The American Austin Car Company was a United States automobile manufacturing corporation tied to the British Austin Motor Company. The company was founded in 1929, and produced motorcars from 1930 through 1934, when it filed for bankruptcy.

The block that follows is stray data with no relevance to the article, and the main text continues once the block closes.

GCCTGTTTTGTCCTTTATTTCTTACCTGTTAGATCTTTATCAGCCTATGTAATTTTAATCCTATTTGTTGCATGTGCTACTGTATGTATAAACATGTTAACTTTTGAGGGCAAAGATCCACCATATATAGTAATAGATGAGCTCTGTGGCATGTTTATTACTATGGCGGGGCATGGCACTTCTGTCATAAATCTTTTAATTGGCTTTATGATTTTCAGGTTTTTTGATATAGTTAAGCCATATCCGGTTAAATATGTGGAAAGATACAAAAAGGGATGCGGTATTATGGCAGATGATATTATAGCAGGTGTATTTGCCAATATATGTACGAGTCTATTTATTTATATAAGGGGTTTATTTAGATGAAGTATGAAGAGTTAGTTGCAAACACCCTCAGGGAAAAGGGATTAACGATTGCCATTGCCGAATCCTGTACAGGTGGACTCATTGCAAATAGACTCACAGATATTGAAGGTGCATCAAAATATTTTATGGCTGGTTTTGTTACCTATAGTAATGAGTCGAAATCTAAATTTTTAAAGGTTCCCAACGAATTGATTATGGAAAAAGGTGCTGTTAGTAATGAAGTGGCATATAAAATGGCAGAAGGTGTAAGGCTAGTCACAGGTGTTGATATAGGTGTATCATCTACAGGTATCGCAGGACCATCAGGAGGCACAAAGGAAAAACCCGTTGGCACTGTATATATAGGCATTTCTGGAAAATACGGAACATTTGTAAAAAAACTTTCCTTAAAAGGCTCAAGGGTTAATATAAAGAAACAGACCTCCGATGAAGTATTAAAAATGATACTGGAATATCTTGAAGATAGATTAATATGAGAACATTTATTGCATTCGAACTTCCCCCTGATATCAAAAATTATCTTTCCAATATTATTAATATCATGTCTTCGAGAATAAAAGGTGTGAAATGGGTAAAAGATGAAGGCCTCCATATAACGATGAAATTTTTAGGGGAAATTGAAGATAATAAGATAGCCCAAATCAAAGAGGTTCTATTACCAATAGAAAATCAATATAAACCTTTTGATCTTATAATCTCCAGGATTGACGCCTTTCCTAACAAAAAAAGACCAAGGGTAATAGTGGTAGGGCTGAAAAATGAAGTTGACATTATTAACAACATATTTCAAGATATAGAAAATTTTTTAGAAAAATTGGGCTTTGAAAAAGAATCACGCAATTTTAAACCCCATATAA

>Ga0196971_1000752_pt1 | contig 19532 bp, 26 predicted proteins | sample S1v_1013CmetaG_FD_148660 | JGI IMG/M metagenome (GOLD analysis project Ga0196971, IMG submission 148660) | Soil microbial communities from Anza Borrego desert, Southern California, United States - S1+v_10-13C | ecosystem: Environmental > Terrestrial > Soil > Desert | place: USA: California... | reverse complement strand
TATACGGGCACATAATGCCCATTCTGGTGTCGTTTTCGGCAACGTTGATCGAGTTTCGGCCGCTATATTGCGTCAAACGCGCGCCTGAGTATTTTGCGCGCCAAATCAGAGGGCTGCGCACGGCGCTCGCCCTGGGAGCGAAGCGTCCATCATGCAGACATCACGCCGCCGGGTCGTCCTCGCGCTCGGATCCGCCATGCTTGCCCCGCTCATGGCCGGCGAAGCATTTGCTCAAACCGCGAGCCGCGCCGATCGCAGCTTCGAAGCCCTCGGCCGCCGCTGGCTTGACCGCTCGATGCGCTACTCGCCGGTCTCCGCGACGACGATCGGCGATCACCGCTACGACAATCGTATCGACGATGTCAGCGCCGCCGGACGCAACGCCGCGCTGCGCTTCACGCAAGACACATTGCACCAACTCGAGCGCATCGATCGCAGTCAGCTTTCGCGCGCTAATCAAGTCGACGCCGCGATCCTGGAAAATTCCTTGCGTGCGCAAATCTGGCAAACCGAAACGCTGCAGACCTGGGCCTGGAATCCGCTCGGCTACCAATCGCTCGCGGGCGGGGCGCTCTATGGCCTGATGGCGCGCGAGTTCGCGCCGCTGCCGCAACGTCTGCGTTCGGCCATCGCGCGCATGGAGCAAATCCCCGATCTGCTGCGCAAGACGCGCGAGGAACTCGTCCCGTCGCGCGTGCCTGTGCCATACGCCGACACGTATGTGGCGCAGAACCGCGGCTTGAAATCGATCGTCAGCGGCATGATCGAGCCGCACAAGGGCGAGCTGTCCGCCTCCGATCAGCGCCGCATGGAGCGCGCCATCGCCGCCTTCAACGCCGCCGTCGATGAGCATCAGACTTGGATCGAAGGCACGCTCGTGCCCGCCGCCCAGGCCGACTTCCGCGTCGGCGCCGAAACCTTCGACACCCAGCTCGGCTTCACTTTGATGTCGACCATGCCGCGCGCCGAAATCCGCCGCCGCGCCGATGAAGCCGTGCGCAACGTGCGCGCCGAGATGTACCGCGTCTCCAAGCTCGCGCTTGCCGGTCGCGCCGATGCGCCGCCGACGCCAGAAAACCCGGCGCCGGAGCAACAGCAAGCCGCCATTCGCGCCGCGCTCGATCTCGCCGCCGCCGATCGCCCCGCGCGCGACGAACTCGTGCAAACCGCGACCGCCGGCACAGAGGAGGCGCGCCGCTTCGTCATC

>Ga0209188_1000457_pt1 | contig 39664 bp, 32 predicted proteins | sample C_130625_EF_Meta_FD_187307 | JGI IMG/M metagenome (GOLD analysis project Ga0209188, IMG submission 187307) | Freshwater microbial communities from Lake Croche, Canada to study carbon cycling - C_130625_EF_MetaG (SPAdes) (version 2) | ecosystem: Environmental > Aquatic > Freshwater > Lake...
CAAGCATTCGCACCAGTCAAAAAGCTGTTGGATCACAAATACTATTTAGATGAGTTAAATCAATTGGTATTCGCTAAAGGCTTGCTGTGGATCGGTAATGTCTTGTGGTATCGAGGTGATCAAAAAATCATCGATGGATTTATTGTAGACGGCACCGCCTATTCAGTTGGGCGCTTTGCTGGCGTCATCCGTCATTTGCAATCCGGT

In 1935 the company was reorganized under the name American Bantam. Production resumed in 1937 and continued through 1941In 1935 Roy Evans, a former salesman for Austin, bought out the bankrupt company, which was reorganized under the name American Bantam. “Bantam” is a smaller-bred version of any particular poultry breed — the name must have been chosen for the size of the automobiles that the company made. The formal connection with UK Austin was severed, though a relationship was maintained. A series of changes was made to the American Austin car design, including a modified engine, and an exterior sheetmetal designed by Alexis de Sakhnoffsky. Production was resumed in 1937 and continued through 1941. Despite a wide range of Bantam body styles, ranging from light trucks to woodie station wagons, only about 6,000 Bantams of all types were produced. American Bantam’s 1938 model is famous for being the inspiration for Donald Duck’s car.